Objective: To assess the efficacy of revascularization in cardiac transplant patients who developed de novo coronary artery disease. Methods: Eighteen patients underwent one or more of four methods of revascularization percutaneous transluminal coronary angioplasty (PTCA), percutaneous transluminal coronary rotational atherectomy (PTCRA), coronary artery bypass grafting (CABG), and transmyocardial laser revascularization (TMLR). Eleven PTCA procedures were performed in 10 patients 55.3 ± 6.6 months after transplantation. Six patients underwent PTCRA 83.3 ± 11.2 months after transplantation. Five patients underwent CABG 54.0 ± 12.6 months after transplantation: the mean left ventricular ejection fraction was 496 ± 16.9 (20 65%); hypertrophy was present in two of these patients. One patient with distal coronary artery disease and New York Heart Association class IV symptoms underwent TMLR only. One patient underwent both CABG and TMLR because of triple vessel proximal disease, diffuse distal disease, and New York Heart Association class IV symptoms. Results: PTCA was successful in 10 procedures with decrease in mean stenosis from 87.7 ± 2.7 to 24.3 ± 6.0%. Follow-up, at 16.9 ± 4.0 months, showed restenosis in two patients. PTCRA was successful in all patients with a decrease in mean stenosis from 83.4 ± 4.4 to 11.7 ± 1.9%. Short-term follow-up did not reveal reocclusion Two CABG patients who had hypertrophy died of heart failure 2 and 9 days after their operations. One CABG patient with excellent cardiac function died after 15 days because of pulmonary failure. In one patient, left ventricular ejection fraction improved from 35 to 50%, and he is alive 64 months later. Six months after TMLR, the New York Heart Association class in one patient improved from IV to II and his left ventricular ejection fraction improved from 29 to 42%. The ejection fraction in the patient who underwent both CABG and TMLR improved from 20 to 56%, but the patient expired 7 weeks later. Conclusions: It appears that revascularization procedures can be effective in patients with coronary artery disease after cardiac transplantation and that coronary angioplasty or atherectomy would be a therapy of choice for single proximal lesions. CABG should be used cautiously and only reserved for patients with multi-vessel disease without hypertrophy. Laser revascularization with or without bypass grafting has potential to become the therapy of choice for transplant coronary artery disease.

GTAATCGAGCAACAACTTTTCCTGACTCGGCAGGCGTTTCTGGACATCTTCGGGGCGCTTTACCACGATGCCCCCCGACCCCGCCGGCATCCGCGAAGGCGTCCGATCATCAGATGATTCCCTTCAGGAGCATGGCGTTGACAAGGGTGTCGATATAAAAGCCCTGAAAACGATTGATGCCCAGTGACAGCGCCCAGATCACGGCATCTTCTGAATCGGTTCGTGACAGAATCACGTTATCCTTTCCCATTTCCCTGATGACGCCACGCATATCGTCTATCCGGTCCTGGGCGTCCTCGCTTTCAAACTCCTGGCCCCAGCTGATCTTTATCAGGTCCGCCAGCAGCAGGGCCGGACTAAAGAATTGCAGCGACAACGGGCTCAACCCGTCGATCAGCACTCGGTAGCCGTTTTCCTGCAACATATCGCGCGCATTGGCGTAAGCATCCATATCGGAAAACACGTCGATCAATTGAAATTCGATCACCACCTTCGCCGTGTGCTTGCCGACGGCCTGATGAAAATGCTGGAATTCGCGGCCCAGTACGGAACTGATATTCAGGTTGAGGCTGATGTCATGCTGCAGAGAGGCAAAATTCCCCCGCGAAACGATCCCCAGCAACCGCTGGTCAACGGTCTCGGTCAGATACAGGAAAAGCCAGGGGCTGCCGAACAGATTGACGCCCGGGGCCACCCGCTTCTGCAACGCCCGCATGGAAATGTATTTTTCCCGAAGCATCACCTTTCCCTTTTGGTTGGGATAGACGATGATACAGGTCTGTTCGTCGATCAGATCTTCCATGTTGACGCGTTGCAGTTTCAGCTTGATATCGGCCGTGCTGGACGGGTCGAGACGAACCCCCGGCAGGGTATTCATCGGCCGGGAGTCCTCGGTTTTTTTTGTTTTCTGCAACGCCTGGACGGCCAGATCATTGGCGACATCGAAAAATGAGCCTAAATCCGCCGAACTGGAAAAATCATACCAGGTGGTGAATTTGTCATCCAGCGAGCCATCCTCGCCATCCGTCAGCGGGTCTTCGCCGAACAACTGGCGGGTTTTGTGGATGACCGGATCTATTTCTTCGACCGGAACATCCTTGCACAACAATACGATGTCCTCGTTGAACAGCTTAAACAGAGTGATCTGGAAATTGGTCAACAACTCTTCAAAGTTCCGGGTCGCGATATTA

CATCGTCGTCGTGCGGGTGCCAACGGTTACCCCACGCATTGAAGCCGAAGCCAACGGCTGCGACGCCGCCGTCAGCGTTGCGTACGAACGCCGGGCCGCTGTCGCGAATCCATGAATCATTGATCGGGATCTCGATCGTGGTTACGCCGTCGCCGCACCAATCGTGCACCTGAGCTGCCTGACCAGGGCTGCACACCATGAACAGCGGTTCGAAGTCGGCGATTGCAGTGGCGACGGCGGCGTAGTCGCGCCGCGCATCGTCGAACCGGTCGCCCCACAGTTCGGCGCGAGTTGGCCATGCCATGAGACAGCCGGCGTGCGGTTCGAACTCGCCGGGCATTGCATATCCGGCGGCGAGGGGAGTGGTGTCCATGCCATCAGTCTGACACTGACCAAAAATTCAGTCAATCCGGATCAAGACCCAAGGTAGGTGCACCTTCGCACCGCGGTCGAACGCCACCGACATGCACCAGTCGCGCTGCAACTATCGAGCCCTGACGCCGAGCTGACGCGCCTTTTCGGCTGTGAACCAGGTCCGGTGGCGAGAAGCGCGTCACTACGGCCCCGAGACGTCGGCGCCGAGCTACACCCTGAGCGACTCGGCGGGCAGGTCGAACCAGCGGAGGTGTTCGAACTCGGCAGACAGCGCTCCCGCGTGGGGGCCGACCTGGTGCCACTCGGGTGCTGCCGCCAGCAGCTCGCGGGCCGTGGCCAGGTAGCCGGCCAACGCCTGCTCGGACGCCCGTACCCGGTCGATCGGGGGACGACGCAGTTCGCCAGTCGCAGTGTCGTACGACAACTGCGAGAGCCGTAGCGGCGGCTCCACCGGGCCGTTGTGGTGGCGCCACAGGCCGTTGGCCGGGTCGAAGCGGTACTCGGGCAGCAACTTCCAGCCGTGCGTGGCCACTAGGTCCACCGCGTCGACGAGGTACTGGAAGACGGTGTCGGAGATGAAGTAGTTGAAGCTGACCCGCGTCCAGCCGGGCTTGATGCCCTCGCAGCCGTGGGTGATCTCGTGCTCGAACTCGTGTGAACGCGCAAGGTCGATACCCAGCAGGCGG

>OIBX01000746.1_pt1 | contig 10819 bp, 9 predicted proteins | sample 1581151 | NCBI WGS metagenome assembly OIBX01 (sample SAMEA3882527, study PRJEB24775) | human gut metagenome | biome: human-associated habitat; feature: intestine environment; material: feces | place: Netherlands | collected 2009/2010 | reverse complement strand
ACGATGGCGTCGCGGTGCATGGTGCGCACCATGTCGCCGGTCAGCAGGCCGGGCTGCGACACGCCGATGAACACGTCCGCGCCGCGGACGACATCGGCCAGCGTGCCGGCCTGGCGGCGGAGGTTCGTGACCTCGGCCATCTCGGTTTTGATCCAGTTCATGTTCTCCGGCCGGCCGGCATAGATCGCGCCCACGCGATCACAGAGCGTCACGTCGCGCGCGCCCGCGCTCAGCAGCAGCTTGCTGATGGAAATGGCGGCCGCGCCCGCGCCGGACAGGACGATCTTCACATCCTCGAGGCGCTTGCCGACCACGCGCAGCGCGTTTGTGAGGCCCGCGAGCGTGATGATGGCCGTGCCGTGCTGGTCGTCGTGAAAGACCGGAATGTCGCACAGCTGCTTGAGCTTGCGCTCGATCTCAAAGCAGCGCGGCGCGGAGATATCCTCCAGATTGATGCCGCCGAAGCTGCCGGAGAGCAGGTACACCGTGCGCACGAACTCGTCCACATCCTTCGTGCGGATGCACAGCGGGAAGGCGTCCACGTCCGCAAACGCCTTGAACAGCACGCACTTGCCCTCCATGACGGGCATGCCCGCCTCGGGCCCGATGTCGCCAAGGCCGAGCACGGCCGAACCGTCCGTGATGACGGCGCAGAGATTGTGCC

- Coronary artery bypass grafting
- Heart transplantation
ASJC Scopus subject areas
- Pulmonary and Respiratory Medicine
- Cardiology and Cardiovascular Medicine